535 N.E.2d 112 (Ind. 1989), 50S03-8903-CV-182, Indiana Civil Rights Com'n v. Culver Educational Foundation (Culver Military Academy)
|Docket Nº:||50S03-8903-CV-182, 50A03-8608-CV-00246.|
|Citation:||535 N.E.2d 112|
|Party Name:||INDIANA CIVIL RIGHTS COMMISSION and Martha W. Bernauer, Appellants (Respondents), v. CULVER EDUCATIONAL FOUNDATION (CULVER MILITARY ACADEMY), Appellee (Petitioner below).|
|Case Date:||March 03, 1989|
|Court:||Supreme Court of Indiana|
Linley E. Pearson, Atty. Gen., Frederick S. Bremer, Deputy Atty. Gen., Indianapolis, for Ind. Civil Rights Com'n.
Roy D. Rogers, Indianapolis, for Martha W. Bernauer.
Douglas J. Heckler, Keith E. White, Barnes & Thornburg, Indianapolis, for appellee.
This cause comes to us on a petition to transfer from the Third District Court of Appeals. Petition is brought by Appellee, Petitioner in the trial court, Culver Educational Foundation, more commonly known as Culver Military Academy, following a court of appeals reversal of the trial court judgment in favor of Culver.
Because this case has been unresolved for several years, we note in some detail its procedural and factual history to aid in its resolution. Martha W. Bernauer initially worked as a part-time librarian for Culver Military Academy. In 1973 she was hired as a reading instructor. Culver practice required an instructor to serve on probation for three years, and if deemed successful at the end of that period, to be tenured. In 1974 Bernauer filed a complaint against Culver under the Indiana Civil Rights Act, alleging sex discrimination on the basis there was unequal insurance coverage (i.e., the policy covered "wives" of faculty members rather than "spouses" of faculty members), and because she felt she was not receiving the same pay as males for the same job. Culver quickly acknowledged the insurance issue and changed coverage to read "spouses" of faculty members. The Indiana Civil Rights Commission investigators subsequently found no probable cause on the equal pay issue. A witness for Culver testified that once the insurance language was changed, it was a "dead issue." There was evidence that since there was no remaining controversy with respect to the insurance issue, someone from the Indiana Civil Rights Commission suggested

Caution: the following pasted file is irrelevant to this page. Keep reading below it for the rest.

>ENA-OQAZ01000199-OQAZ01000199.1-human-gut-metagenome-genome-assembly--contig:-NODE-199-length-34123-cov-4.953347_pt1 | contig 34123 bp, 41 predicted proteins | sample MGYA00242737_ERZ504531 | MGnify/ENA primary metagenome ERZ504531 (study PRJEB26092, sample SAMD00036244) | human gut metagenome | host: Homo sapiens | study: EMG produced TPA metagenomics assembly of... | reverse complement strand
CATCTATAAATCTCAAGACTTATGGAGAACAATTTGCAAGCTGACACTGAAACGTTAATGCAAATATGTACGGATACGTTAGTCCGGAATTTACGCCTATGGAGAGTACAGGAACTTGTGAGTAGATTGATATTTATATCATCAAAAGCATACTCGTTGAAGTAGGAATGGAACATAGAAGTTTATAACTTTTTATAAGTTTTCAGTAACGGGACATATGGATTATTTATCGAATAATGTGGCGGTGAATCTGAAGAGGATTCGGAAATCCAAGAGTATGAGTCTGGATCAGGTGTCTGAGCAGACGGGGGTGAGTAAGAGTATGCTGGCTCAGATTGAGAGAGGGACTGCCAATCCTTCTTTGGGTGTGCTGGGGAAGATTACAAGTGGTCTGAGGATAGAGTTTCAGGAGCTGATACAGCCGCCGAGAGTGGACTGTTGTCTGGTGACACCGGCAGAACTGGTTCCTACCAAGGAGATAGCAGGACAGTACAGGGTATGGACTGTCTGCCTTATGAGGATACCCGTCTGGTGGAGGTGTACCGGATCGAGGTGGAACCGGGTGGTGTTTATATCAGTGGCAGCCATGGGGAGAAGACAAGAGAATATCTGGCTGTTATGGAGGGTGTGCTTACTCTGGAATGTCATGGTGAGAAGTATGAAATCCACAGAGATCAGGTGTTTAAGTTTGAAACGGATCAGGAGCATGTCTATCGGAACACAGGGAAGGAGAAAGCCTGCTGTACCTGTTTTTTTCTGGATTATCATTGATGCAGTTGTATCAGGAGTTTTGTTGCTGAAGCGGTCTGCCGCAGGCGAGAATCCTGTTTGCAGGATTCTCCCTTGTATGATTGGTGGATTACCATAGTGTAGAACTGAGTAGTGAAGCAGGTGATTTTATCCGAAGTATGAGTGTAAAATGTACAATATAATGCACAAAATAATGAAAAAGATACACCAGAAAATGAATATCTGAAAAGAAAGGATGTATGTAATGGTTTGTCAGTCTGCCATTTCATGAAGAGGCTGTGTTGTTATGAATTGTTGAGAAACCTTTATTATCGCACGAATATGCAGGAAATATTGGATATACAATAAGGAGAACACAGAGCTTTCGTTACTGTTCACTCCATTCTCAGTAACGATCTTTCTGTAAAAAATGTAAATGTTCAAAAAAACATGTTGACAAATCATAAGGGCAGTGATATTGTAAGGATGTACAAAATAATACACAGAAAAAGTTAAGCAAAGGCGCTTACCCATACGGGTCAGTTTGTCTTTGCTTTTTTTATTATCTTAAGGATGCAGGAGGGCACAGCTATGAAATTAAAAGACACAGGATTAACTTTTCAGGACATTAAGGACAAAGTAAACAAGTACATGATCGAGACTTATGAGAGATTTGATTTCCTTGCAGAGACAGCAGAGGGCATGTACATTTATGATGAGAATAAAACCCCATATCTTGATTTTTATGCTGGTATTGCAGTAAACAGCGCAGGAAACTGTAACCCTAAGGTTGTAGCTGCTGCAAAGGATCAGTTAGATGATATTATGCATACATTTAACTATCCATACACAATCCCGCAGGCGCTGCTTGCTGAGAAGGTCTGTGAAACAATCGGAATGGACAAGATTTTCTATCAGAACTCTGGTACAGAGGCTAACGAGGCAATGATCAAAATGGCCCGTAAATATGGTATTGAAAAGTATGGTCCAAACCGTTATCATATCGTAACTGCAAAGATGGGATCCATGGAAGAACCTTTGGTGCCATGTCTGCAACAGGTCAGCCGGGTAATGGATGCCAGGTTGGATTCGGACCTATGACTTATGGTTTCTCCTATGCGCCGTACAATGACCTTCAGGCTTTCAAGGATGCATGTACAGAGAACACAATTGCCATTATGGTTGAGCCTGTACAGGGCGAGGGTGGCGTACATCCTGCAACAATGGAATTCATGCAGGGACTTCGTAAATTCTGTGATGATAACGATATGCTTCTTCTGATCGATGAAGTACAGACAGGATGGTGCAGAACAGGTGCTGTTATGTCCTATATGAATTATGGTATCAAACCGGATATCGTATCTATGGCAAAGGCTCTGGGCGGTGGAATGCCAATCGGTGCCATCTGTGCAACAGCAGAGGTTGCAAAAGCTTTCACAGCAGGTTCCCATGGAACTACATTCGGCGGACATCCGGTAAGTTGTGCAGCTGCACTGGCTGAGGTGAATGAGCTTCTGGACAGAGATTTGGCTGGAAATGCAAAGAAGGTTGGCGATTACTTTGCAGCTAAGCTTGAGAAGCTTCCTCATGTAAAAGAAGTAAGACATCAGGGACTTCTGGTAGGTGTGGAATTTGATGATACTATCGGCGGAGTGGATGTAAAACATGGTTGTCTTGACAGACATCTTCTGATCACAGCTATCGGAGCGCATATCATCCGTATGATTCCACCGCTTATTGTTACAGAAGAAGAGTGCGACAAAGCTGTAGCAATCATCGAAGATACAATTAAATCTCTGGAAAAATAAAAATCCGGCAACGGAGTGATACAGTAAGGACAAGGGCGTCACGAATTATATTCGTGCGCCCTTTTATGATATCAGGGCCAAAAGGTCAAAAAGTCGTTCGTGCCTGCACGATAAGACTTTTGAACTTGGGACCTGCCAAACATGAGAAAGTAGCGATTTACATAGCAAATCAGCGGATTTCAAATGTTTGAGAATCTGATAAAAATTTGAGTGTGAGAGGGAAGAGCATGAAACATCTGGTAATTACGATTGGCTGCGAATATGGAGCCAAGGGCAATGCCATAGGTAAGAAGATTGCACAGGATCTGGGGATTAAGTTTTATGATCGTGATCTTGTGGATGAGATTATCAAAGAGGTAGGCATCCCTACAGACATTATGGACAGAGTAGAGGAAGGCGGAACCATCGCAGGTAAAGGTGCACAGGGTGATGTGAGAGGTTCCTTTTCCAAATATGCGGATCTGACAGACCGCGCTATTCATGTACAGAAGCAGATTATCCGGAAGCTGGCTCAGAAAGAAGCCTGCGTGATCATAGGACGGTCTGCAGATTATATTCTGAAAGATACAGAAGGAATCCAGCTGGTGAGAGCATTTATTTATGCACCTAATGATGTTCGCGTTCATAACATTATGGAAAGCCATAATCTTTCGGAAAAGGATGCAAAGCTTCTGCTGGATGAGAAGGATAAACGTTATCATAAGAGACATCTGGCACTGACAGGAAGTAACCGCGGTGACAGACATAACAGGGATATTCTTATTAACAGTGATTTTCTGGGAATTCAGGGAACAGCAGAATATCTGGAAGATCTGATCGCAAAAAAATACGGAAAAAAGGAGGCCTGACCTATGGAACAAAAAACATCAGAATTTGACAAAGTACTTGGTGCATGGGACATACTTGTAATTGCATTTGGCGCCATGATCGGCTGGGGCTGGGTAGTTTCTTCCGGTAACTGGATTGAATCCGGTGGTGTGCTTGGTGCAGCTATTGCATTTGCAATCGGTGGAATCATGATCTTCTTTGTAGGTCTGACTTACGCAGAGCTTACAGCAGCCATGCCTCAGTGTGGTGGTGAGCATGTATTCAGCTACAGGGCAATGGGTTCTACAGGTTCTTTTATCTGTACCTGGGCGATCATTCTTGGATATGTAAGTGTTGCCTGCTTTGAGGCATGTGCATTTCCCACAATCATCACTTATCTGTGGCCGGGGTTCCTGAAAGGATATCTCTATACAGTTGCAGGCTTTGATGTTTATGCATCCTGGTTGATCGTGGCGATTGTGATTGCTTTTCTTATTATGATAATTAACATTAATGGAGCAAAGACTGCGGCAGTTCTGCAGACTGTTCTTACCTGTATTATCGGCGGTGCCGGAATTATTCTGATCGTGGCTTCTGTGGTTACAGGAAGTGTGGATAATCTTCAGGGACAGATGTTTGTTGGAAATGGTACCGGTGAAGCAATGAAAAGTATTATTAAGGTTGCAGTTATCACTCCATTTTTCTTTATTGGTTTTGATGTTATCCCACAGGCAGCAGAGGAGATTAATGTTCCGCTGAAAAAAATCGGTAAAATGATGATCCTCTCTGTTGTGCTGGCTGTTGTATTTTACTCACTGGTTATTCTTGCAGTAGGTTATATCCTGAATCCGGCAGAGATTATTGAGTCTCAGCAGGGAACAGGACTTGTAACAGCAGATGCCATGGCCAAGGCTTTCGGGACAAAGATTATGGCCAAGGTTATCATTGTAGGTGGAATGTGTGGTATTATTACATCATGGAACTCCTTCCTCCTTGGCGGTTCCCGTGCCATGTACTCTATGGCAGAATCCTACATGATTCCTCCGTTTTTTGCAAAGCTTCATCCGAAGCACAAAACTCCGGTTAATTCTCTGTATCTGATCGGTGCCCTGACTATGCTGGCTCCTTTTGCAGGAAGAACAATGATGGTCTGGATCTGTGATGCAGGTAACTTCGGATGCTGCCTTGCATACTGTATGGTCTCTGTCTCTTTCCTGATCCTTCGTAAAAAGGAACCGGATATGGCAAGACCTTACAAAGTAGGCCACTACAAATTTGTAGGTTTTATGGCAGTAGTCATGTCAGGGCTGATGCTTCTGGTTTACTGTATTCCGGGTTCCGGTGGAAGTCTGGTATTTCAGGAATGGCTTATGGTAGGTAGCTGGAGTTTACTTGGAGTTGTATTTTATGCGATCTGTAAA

that Culver request Bernauer withdraw her complaint as long as the issue was cured. Bernauer then met with Superintendent Colonel Barone; there is conflict as to the nature of that meeting. Bernauer claims the meeting evolved into a confrontation in which Barone suggested to her that she either "play with the team and be a team player" or she would "have to get off the team." Culver denies that was the nature of the discussion. Bernauer's complaint was, however, subsequently dismissed. Some time after this, Bernauer's position at Culver was eliminated.
On February 26, 1975, Bernauer filed the instant charge with the Indiana Civil Rights Commission, alleging her employer, Culver Military Academy, was retaliating against her for filing the earlier sex discrimination charge. Culver maintained it discontinued the reading program and Bernauer's services were no longer needed. Further, they presented evidence they had found her to be unsatisfactory for permanent tenure. Culver also presented evidence that beginning about 1970, serious changes occurred which directly affected school enrollment. Conflicts in society regarding the Vietnam War and other social problems seriously affected public attitude toward military schools. At the end of the 1974 spring semester, Superintendent General Carpenter left and was replaced by Colonel Barone. Colonel Barone was seen as having a more military approach to operating the academy; he initiated many changes in the academic atmosphere, including the reading program. It was he who eliminated the reading program, which resulted in Bernauer's dismissal. Bernauer testified the many changes made in assigning students to her reading classes caused her a great deal of distress. Witnesses for Culver testified Barone eliminated many other programs in addition to the reading program.
In the summer of 1976, one year after Bernauer left Culver, Barone was replaced as superintendent by John Mars. Mars had been a teacher at Culver for thirty-five years and had been chairman of the language department. While Barone was a career military man, Mars was a career academician. Mars' replacement of Barone generated substantial contributions from alumnae and increased enrollment because of Mars' long affiliation with Culver and because he was a well known, well liked individual. Mars reinstated the reading program after a one-year hiatus and...
To continue readingFREE SIGN UP